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    Review Pontypool


    A cold winter grips the small, Canadian village of Pontypool. Grant Mazzy, former big-name shock jock, has been relegated to local community radio, and battles through the blizzard to reach his new workplace. Once there, he is joined by two other staff members, a technical assistant and the station manager, as they find most of the station's communications either struggling or cut off entirely. But the show must go on.

    Mazzy clashes with his manager Sydney Briar as he attempt to bring his shock jock stylings to the small town morning news, and a slow, tense morning of school closure announcements, weather updates and lost cats begins.

    However, the oddly quiet news feed soon begins to send in some strange reports. Within the usually peaceful community of Pontypool, riots are breaking out. News is scarce, but they seem to be both sporadic and highly coordinated, with chants spreading through the crowd at an alarming rate. Bodies are crushed. The police are overwhelmed. There are rumours of a military intervention. And then...


    On the outskirts of the village and separated by a blizzard, the staff of Pontypool's local radio station try to make sense of what is happening, and as they collect more and more reports and attempt to separate fact from fiction, they begin to realise that their broadcast may mean the difference between life and death.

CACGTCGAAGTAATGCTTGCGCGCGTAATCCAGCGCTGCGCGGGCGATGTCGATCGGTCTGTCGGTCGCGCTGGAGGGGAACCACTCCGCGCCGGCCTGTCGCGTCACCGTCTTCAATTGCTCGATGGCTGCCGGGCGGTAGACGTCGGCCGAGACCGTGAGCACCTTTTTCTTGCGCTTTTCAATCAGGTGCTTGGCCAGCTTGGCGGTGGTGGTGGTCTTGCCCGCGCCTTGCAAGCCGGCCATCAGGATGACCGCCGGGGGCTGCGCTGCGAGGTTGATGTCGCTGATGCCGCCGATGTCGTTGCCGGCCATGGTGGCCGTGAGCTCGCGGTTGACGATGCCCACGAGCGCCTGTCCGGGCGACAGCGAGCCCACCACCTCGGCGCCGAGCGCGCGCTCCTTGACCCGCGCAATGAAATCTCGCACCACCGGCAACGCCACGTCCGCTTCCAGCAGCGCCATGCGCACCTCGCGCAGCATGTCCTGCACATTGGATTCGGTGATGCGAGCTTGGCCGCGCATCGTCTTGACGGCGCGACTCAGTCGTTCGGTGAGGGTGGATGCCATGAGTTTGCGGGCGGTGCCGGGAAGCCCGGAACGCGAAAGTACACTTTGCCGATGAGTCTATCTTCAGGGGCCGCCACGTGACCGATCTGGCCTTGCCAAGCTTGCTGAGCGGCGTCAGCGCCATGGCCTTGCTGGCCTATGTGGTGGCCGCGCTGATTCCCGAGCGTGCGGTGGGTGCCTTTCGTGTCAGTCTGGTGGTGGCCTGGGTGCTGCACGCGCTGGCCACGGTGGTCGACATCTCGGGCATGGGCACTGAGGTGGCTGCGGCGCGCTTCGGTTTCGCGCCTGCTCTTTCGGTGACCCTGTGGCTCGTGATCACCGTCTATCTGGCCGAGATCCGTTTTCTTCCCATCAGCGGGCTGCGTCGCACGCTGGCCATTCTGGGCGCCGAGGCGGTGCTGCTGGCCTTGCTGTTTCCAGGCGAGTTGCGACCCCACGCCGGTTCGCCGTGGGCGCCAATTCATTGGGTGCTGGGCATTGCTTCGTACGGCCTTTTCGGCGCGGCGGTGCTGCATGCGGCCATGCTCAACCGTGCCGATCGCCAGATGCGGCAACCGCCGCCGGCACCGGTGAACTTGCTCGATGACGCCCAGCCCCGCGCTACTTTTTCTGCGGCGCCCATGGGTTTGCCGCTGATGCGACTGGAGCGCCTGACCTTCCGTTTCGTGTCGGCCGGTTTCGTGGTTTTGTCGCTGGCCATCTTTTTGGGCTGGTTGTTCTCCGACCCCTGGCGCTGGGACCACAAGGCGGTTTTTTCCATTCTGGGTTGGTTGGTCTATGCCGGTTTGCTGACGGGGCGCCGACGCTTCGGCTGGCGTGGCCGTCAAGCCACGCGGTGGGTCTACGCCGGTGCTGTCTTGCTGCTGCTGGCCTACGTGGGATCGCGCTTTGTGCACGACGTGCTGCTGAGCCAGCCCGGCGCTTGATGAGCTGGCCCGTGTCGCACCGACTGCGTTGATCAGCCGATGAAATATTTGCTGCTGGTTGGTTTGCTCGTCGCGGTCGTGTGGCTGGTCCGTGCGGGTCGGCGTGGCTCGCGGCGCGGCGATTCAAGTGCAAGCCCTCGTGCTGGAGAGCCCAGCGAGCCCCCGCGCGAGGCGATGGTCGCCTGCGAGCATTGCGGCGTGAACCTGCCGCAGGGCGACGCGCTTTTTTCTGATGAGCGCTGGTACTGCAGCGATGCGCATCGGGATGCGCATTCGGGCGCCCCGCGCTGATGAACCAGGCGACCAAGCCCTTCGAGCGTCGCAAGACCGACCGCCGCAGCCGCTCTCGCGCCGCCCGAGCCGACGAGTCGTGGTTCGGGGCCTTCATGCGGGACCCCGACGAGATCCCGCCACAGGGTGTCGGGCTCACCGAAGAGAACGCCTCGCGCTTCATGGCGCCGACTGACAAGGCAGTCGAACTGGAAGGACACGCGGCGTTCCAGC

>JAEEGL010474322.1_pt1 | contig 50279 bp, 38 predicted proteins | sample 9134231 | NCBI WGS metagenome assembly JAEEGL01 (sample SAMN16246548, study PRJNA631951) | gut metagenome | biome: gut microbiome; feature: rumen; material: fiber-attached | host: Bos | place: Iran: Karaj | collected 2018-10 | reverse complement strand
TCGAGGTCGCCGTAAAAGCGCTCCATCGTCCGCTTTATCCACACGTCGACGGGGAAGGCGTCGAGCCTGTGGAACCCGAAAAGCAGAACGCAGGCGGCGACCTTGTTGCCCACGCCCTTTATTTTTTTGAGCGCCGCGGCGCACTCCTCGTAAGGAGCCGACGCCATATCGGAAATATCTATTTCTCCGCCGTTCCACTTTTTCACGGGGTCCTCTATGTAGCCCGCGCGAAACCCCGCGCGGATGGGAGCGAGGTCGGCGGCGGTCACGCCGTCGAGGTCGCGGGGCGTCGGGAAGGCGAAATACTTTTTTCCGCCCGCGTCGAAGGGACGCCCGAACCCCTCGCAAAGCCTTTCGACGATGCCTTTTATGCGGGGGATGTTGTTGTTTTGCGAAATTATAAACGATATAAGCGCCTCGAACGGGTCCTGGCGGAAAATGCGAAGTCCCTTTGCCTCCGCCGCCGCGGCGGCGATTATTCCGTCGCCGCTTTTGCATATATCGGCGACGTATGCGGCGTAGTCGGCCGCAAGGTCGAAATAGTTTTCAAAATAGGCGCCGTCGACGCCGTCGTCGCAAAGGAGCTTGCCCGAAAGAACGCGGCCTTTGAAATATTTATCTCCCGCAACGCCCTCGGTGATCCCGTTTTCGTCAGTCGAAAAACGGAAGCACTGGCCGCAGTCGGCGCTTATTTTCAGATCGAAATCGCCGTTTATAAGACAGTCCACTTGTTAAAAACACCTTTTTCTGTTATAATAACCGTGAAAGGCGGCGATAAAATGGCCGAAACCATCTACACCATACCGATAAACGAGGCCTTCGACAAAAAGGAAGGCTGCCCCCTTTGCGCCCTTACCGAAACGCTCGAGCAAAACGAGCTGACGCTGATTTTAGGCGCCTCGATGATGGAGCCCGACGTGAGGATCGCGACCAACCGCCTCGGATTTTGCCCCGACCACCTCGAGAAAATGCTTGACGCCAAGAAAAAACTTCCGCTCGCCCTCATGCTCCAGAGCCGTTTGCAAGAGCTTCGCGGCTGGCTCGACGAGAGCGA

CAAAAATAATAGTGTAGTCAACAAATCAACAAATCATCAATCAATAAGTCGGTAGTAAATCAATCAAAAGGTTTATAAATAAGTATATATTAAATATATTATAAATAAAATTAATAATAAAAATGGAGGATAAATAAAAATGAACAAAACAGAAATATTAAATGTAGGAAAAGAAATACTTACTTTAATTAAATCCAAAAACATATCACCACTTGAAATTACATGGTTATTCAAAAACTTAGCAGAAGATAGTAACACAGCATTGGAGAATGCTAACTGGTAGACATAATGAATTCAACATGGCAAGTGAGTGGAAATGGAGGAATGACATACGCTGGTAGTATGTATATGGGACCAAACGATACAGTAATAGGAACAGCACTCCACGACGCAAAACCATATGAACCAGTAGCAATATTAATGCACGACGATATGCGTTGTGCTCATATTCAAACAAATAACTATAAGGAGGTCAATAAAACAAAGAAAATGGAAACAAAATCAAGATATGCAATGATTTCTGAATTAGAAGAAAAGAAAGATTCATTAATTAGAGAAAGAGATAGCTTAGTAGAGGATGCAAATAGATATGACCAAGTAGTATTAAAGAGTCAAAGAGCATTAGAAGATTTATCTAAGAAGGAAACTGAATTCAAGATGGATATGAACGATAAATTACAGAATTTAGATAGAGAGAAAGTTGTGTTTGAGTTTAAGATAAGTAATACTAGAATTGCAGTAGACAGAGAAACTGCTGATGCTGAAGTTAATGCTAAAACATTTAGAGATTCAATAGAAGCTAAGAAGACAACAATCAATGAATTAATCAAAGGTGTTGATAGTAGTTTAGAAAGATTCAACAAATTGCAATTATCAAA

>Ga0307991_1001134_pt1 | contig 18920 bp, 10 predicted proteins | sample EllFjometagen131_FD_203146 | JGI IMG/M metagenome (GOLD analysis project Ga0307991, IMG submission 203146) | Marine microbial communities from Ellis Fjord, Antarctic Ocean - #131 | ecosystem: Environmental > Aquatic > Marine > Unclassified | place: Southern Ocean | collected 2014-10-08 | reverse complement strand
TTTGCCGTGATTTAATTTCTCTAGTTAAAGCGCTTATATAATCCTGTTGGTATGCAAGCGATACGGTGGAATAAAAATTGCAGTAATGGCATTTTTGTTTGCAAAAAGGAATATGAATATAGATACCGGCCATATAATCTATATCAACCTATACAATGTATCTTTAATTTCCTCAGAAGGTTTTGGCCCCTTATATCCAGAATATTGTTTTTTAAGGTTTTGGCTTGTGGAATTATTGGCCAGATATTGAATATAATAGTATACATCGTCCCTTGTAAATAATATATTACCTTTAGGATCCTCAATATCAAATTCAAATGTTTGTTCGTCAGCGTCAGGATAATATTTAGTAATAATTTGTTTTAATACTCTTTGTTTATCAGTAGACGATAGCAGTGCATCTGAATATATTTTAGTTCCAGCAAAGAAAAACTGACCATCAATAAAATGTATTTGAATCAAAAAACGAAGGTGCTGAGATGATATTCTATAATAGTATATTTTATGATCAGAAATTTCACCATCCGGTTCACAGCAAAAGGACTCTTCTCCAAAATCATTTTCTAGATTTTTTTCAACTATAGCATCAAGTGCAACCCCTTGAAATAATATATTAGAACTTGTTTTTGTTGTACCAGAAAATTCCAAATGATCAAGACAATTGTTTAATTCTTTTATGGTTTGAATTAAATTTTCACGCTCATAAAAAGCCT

Pontypool, adapted from the novel Pontypool Changes Everything by Tony Burgess (which I haven't read. If anyone has, please let me know, I'd be very interested in how it compares to the film) is somewhat difficult to describe. Similarly to Cabin in the Woods, the selling point of the film is a rather clever twist, and though I only bought Pontypool on the premise of this twist, I wish I hadn't known it before watching: It is handled well, and would most likely make for a fascinating reveal.

    So I will describe it only like this: Pontypool is a cerebral zombie film*. It is a zombie film for the thinking man (or woman), and while it contains little action, it is definitely clever, and it is definitely tense.

    This film is not for everyone, but for those interested in a horror film that isn't just about gore or cheap jump-scares, or for anyone interested in the zombie genre, I would suggest trying to catch Pontypool at least once.


    *Although I feel I should mention that the creators of the film do NOT refer to the infected individuals as zombies, and there is good reason for this. But for all intents and purposes, 'zombie' is the best description before watching the film. If you don't like zombie films, you'll probably find the same problems with this. If you do, and you don't mind a mostly-dialogue based film, then you'll find something to enjoy in Pontypool, even if it may not become one of your favourites.